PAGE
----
All of the Python code we have written so far has always been executing in the context of directly responding to an incoming web request. If we wanted to anything run anything that wasn't strictly necessary to render a page to user, (for example sending a confirmation email, or updating internal analytics), we would have to do it in a route and do it before we return a response.
If the code we are thinking of running could take a while to complete (like running a complicated query or talking to a slow API), our users would have to wait for that slow code to complete before being able to get a response.If the code might take longer than 60 seconds to run, we might not even be able to respond in time before the HTTP server in front of Flask cuts us off.
The goal of our web controller code should be focused on rendering a response to the end user, and any ancillary tasks like sending an confirmation email, would ideally be executed later in separate environment. To do that, we can setup a job queue and have a separate process act as "worker" to listen to the queue and execute the code.
To create the queue and workers, we'll use a Python library called
RQ (which stands for Redis Queue). If you have used other Python frameworks,
RQ is similar to
Celery task queue, but simpler to work with. As you can infer from the name, this will also mean we will need to install and serve
redis which is a fast in-memory data store that will store our queue.
Setting up Redis
To install redis on OSX run:
brew install redis and then run
brew services start redis
On Windows (using WSL) and Linux:
sudo apt-get install redis-server sudo service redis-server start
Then we will add
rq, a Flask Extension called
Flask-RQ2, and a tool called
rq-dashboard to our requirements.txt file.
Flask-RQ2 rq==1.4.3 rq-dashboard
(due to a testing incompatibility, we temporarily need to pin our
rq version to 1.4.3)
Make sure your virtual environment is activate, then run
pip install -r requirements.txt to install the two libraries.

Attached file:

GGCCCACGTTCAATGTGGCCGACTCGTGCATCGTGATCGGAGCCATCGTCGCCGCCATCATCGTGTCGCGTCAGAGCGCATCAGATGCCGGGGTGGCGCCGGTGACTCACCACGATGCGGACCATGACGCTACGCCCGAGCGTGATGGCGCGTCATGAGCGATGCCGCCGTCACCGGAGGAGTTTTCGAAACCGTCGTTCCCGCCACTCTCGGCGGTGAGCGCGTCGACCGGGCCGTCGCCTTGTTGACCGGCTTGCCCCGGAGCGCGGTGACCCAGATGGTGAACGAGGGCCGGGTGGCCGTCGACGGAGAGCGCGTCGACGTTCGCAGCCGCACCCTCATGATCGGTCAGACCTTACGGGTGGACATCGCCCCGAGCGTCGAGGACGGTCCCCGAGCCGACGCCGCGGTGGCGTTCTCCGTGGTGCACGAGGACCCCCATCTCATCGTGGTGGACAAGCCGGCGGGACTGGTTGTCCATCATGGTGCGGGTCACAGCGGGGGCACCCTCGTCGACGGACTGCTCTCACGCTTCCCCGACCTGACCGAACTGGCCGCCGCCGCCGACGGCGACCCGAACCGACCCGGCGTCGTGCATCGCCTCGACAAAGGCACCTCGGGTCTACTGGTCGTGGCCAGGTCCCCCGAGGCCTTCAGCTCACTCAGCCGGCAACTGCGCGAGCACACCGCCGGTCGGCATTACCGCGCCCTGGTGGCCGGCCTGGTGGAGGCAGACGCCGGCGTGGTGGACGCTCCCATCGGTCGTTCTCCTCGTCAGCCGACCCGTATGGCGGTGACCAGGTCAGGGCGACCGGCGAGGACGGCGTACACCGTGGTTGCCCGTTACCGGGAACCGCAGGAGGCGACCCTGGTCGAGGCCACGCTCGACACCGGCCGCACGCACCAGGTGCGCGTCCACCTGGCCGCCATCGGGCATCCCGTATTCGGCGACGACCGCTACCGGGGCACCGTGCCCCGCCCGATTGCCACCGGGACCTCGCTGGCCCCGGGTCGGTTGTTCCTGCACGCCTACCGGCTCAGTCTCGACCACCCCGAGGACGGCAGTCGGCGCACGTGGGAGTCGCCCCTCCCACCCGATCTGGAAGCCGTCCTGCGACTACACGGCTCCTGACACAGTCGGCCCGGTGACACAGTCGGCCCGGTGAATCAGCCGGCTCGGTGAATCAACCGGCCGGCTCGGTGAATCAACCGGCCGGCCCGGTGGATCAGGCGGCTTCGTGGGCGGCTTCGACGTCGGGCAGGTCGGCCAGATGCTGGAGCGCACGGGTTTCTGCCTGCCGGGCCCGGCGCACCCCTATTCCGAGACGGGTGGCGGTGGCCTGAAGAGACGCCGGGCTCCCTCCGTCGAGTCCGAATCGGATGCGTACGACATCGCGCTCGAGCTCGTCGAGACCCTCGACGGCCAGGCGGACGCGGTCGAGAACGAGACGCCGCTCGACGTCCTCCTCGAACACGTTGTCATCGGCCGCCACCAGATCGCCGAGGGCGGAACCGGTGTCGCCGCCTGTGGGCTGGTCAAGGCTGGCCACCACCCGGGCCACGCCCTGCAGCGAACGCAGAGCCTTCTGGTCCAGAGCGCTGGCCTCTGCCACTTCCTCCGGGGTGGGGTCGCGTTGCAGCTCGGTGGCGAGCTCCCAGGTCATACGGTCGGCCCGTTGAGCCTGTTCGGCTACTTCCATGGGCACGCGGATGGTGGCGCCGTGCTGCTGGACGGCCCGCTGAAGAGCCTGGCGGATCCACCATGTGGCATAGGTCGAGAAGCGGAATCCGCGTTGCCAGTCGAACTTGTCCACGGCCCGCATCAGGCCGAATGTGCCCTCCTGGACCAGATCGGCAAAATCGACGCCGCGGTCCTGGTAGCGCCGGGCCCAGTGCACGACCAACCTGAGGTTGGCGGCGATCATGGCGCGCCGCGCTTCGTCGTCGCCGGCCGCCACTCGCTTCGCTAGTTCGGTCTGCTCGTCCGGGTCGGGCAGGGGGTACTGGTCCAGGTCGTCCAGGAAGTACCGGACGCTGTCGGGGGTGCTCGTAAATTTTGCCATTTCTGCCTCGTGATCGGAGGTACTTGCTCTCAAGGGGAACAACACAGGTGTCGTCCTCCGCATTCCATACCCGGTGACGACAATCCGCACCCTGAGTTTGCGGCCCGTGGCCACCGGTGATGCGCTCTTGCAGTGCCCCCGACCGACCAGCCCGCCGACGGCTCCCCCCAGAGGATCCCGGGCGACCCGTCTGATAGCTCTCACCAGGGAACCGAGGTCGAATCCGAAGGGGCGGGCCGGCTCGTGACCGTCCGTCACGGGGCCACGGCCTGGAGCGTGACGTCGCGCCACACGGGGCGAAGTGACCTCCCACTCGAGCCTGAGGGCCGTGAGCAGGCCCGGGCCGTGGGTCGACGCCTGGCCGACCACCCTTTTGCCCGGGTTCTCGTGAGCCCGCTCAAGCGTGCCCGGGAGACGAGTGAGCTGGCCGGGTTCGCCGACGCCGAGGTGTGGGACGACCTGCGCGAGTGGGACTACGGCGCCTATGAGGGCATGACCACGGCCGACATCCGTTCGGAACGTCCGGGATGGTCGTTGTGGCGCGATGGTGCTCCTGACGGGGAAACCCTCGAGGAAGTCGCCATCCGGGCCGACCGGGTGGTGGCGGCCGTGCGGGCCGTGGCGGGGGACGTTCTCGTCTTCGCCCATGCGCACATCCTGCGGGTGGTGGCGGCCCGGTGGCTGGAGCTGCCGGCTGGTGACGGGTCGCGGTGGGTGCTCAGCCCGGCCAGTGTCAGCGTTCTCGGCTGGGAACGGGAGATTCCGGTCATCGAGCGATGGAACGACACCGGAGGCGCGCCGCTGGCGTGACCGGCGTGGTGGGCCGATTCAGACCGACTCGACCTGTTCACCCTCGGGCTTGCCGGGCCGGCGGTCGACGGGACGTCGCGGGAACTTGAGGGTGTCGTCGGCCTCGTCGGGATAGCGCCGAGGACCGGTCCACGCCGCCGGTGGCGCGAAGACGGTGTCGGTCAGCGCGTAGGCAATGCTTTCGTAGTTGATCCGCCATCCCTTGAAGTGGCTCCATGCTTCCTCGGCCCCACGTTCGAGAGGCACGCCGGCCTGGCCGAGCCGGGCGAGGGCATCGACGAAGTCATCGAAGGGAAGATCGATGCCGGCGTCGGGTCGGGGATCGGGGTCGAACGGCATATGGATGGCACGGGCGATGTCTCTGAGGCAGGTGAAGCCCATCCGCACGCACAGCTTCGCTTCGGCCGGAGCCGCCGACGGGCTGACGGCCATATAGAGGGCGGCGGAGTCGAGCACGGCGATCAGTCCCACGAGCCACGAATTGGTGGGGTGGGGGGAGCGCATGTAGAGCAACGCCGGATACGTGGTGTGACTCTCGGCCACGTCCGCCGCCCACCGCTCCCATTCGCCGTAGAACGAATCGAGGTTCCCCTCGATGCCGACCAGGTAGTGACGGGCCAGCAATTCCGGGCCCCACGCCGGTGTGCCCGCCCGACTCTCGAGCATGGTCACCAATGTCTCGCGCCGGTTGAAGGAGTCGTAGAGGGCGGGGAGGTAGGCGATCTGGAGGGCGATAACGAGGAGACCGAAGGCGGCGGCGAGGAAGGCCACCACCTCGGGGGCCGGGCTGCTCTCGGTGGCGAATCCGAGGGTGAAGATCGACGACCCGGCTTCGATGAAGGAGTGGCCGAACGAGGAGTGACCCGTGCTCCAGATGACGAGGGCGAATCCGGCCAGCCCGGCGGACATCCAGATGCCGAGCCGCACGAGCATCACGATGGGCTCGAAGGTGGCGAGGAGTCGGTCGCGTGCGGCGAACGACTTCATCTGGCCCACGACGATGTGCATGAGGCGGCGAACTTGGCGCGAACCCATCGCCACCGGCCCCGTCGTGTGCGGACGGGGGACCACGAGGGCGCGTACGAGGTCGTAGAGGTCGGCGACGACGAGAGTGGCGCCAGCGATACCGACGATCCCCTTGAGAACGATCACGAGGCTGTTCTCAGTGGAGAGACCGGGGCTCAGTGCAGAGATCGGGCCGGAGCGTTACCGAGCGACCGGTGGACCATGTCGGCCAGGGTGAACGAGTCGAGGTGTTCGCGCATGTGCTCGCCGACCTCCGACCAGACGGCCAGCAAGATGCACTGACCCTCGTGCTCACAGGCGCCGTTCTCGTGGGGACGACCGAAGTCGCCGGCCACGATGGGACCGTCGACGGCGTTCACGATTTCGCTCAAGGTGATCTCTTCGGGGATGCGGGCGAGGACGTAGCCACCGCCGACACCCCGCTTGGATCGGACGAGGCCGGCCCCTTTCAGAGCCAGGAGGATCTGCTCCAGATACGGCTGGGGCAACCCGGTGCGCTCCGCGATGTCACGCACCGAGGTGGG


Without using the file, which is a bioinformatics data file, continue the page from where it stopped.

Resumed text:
yumroad/config.py, we need to tell RQ where to find redis, so we will add a configuration variable.
class BaseConfig: ... REDIS_URL = os.getenv('REDIS_URL', 'redis://localhost:6379/0') RQ_REDIS_URL = REDIS_URL RQ_DASHBOARD_REDIS_URL = RQ_REDIS_URL
In our test environment, we don't want to delay tests and we do not even need to connect to redis, so under the test configuration, we will disable asynchronous job processing by adding
False and change the type of connection.
class TestConfig: ... RQ_ASYNC = False RQ_CONNECTION_CLASS = 'fakeredis.FakeStrictRedis'
extensions.py we can import RQ from
flask-RQ2 and initialize it.
from flask_rq2 import RQ ... rq2 = RQ()
from yumroad.extensions import ( ... , rq2) def create_app(environment_name='dev'): ... rq2.init_app(app) ...
Configuring & Processing Jobs
Flask-RQ2 we can designate specific functions as jobs using a decorator.
@rq2.job def average(x, y): print("I am running") return (x + y)/2
Then to invoke the function, you can queue it up by using a
In this case it would be
To see this in action, we can try it out from the Flask shell. For the sake of example, lets add this function called
extensions.py. We can invoke it using RQ2 in by running
>>> from yumroad.extensions import average >>> average(1, 2) I am running 1.5 >>> job = average.queue(1, 2) >>> job FlaskJob('375200f3-d380-4822-94d4-c18b6d88e914', enqueued_at=datetime.datetime(2020, 7, 27, 1, 31, 22, 156183))
To launch a worker, in a separate terminal session, with your virtual activated, run
flask rq worker.
This will result in the following output.
$ flask rq worker 18:31:39 Worker rq:worker:a81e81d9f5104b91bd43ed58b4522aa7: started, version 1.5.0 18:31:39 *** Listening on default... 18:31:39 default: yumroad.extensions.average(1, 2) (375200f3-d380-4822-94d4-c18b6d88e914) I am running 18:31:39 default: Job OK (375200f3-d380-4822-94d4-c18b6d88e914) 18:31:39 Result is kept for 500 seconds
If we wanted to later lookup the result, we can do so by having RQ2 fetch the result by getting the job by the job id.
>>> from yumroad.extensions import rq2 >>> job = rq2.get_queue().fetch_job('375200f3-d380-4822-94d4-c18b6d88e914') >>> job.result 1.5
By default, jobs go into the default queue, but we can control what queues job go into to get more precision and control how many workers operate on which queue.
job = average.average.queue(3, 4, queue='important_math', timeout=60 * 5)
In this case, we would also need to tell our workers to listen to the
$ flask rq worker important_math default
To schedule jobs, you can use the built in scheduler in RQ.
average.schedule(timedelta(seconds=60), 1, 2) average.schedule(datetime(2020, 4, 25, 11, 59, 59), 1, 2) # UTC
In addition to running a worker listening on queues, you would want to run the
rq scheduler task so that RQ can keep an eye out for new jobs and queue them up when the time comes.
To run a scheduler, run the following command as well (in the background or in a different terminal window)
$ flask rq scheduler
Using a Job Queue for Emails
The process of sending an email is something that doesn't need to happen in order to render a page to users. In fact, if our mail server has downtime or is slow, that might result in the user seeing an error message when we should probably just retry sending the email. By putting the task of sending emails into a job queue, we will both be able to make our web responses faster and can also configure our job queue to retry failed jobs.